Tax Foundation Issues Ridiculous Report on Government Redistribution

Constitutionalist tax protesters Ed and Elaine Brown have been convicted of tax evasion and were recently sentenced to, among other things, five years in prison. Neither was present at the sentencing hearing; instead they “have holed up in their hilltop home in Plainfield, which has a watchtower, concrete walls and the ability to run on wind and solar power. The couple also say they have stockpiled food and other supplies.”

They’ve also said that they will not surrender, and they have a number of armed supporters who have vowed to help them defend their home against government assault.

So the networks are busy photoshopping new text over their Waco Massacre graphics.

It’s especially sad, because the Browns and their friends are planning to martyr themselves over the silliest claptrap the tax protester movement has to offer — stuff that’s so fatuous and inconsistent that I can’t imagine that the Browns themselves really believe it:

Ed and Elaine Brown have agreed, from the beginning, to pay all taxes that they owe. They have sworn in court that if the government simply shows them the law that requires them to pay an “Income Tax,” they would pay all owed taxes with penalties and interest. The government has yet to show the law. The government simply says, “you must pay, because we say so,” and “if you don’t pay, we will throw you in jail and take all that you own.”

(“I told the robber that I’d be happy to hand over my wallet if he’d only show me the gun. But he refused to show me the gun, he just shot me and took my wallet. Now, is that fair?”)

It’s true that Ed and Elaine Brown don’t owe the government a dime, and they shouldn’t be threatened and attacked for failing to pay up. But this isn’t because “there is no law.” Indeed there is a law, and many other laws besides, and if the Browns believe that government laws tell them what their obligations are, then they should have paid up all along.

People have always disagreed about what The Law means, and guess what — The Law comes fully-equipped with a built-in method for resolving such disagreements. The Browns have a disagreement, the built-in method says they’re full of it, that’s that. That’s how The Law works. Thanks for playing. If you don’t like it, stop pretending you love The Law.

If someone walks up to me and says “you’re out” and points at the dugout, I’m under no obligation to slink away in the direction he indicates. But if he’s the umpire and I don’t do what he says, I may be well within my rights but I’m not playing baseball.

Once you’ve decided that The Law is legitimate, you’ve given up the game, even if you challenge the legitimacy of some specific law. If you think you’re the one who gets to decide what is or isn’t The Law, judges be damned, then you don’t really believe in The Law at all and you’d be better off just admitting it.

All this pointless nitpickery over bullshit like whether the 16th Amendment was properly ratified by the appropriate number of states with identical capitalizations and so forth — it just insults the intelligence. Do the Browns really expect me to believe that they have decided to hole up in their fortress for a great last stand because of some dispute over whether Ohio was properly admitted to the Union in ?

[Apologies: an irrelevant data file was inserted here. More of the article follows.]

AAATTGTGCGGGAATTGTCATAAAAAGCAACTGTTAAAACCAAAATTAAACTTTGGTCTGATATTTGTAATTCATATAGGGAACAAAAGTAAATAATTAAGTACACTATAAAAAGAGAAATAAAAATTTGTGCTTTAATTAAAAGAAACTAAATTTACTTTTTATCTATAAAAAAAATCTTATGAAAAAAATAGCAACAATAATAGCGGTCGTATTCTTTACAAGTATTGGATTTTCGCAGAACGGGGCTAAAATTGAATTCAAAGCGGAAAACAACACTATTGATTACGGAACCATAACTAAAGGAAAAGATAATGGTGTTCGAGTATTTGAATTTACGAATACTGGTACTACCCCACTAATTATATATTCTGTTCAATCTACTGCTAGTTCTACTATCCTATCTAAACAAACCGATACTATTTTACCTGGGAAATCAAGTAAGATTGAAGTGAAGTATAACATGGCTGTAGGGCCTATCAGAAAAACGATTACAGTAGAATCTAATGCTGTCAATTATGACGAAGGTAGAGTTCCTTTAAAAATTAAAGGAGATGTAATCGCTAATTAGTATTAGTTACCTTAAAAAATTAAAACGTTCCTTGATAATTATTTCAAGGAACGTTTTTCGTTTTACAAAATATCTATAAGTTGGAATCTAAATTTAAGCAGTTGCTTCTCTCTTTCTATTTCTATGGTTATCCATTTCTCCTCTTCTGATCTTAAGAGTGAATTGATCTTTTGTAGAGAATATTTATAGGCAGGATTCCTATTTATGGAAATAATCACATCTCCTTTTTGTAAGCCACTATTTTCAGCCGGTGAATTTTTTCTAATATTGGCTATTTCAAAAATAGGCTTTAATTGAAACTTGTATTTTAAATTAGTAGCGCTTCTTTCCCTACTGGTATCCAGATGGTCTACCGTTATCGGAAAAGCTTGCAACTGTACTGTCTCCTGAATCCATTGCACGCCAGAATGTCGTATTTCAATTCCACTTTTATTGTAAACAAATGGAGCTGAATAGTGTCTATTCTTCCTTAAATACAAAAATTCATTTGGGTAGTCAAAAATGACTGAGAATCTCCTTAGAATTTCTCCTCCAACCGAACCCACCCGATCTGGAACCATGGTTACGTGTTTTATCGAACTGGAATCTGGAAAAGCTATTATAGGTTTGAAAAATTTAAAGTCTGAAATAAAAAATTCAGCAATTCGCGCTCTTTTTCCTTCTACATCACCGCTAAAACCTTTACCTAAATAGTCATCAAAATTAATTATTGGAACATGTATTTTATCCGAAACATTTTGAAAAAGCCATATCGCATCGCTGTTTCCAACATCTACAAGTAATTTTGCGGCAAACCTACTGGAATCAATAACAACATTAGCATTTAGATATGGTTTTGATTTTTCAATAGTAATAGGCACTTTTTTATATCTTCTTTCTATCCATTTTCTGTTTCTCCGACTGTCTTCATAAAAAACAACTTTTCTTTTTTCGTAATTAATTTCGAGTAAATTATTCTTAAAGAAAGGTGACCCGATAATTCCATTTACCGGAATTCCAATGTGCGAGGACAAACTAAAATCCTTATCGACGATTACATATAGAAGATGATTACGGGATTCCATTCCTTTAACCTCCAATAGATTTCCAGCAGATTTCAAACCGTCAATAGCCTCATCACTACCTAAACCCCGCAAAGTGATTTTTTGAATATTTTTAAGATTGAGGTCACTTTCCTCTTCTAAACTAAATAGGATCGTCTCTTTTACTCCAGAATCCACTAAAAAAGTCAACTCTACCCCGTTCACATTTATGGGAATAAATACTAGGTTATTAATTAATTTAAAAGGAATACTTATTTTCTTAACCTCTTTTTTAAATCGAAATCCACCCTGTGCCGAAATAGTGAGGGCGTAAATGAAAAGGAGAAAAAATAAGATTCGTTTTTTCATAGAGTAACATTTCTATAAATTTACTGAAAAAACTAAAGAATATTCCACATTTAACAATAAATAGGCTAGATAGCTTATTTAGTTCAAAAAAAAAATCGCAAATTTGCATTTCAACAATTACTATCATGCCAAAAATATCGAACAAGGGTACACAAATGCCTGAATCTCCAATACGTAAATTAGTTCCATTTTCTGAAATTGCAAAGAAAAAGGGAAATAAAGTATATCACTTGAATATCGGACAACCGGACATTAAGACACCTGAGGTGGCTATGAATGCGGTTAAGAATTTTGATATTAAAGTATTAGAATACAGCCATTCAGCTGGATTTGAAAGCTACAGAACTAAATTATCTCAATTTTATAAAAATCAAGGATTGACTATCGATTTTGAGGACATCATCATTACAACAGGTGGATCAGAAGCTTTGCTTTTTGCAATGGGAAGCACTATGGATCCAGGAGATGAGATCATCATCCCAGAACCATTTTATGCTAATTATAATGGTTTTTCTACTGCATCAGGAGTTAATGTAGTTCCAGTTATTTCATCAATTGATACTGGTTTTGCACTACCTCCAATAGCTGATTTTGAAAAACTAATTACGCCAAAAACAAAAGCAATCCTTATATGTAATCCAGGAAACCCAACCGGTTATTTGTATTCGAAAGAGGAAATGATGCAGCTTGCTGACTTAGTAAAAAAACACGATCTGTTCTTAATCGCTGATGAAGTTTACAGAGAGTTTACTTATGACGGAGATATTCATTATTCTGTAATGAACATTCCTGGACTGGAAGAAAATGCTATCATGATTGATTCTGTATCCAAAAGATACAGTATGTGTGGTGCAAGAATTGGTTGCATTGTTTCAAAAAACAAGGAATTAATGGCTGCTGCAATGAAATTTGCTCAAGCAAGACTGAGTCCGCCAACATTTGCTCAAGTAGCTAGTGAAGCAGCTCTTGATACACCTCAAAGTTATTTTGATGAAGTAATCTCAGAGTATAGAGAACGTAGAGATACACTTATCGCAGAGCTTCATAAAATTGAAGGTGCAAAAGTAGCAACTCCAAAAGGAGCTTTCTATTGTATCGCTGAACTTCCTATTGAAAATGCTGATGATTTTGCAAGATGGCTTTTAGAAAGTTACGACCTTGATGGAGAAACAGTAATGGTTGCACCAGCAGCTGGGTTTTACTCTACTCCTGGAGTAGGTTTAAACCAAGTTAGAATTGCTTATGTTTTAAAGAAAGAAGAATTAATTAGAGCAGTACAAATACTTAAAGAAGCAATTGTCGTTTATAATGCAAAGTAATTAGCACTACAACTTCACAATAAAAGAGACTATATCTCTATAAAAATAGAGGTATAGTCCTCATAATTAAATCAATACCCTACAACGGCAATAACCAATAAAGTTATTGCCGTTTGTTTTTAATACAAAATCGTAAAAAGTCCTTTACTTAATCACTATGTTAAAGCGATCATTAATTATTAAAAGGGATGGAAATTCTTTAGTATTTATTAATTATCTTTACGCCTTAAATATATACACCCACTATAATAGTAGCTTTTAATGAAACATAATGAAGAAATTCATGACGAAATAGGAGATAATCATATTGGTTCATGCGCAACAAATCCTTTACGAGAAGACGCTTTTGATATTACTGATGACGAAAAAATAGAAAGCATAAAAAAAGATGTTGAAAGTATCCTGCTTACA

Such arguments are embarrassing and absurd, and yet people I respect are falling for them. And some people may get themselves killed over them, and too many people are encouraging them to do so.


A Congressional fight is ramping up over the IRS’s new privatized debt collection program. One of the program’s defenders, Senator Chuck Grassley, sent a letter to his colleagues setting out his position.

There were some interesting statistics in the letter that I haven’t seen elsewhere. For instance: “Every year, over $20 billion of unpaid taxes are lost due to the tolling of the 10-year statute of limitations.” And:

[T]he average fully trained field function collection officer costs the government approximately $154,000 a year. This includes salary, bonus, benefits, taxes, and a portion of direct overhead cost like supervision and administrative services, rent, travel, technology, telecommunications, postage, training, recruitment and other costs of business (not including a percentage of the Washington bureaucracy). The Treasury Inspector General for Tax Administration found that in , these folks collected on average $577,000 each. Now, that is an excellent return on investment, but simple math shows that for every dollar collected by these important IRS collection personnel, it cost the government conservatively 26 cents.


Cindy Sheehan continues to beat the tax resistance drum. , she spoke in Sacramento, California.

She urged people to stop paying for war and militarism through tax resistance, as well as dedicating themselves to increased personal sacrifice in their roles as anti-war activists.

“One way to cure the disease of militarism is not to pay taxes,” she said. “If millions across the country did this, there would be no money for war. I refuse to subsidize their killing. It is a moral decision that I have made not to pay my taxes any more for war and militarism.”

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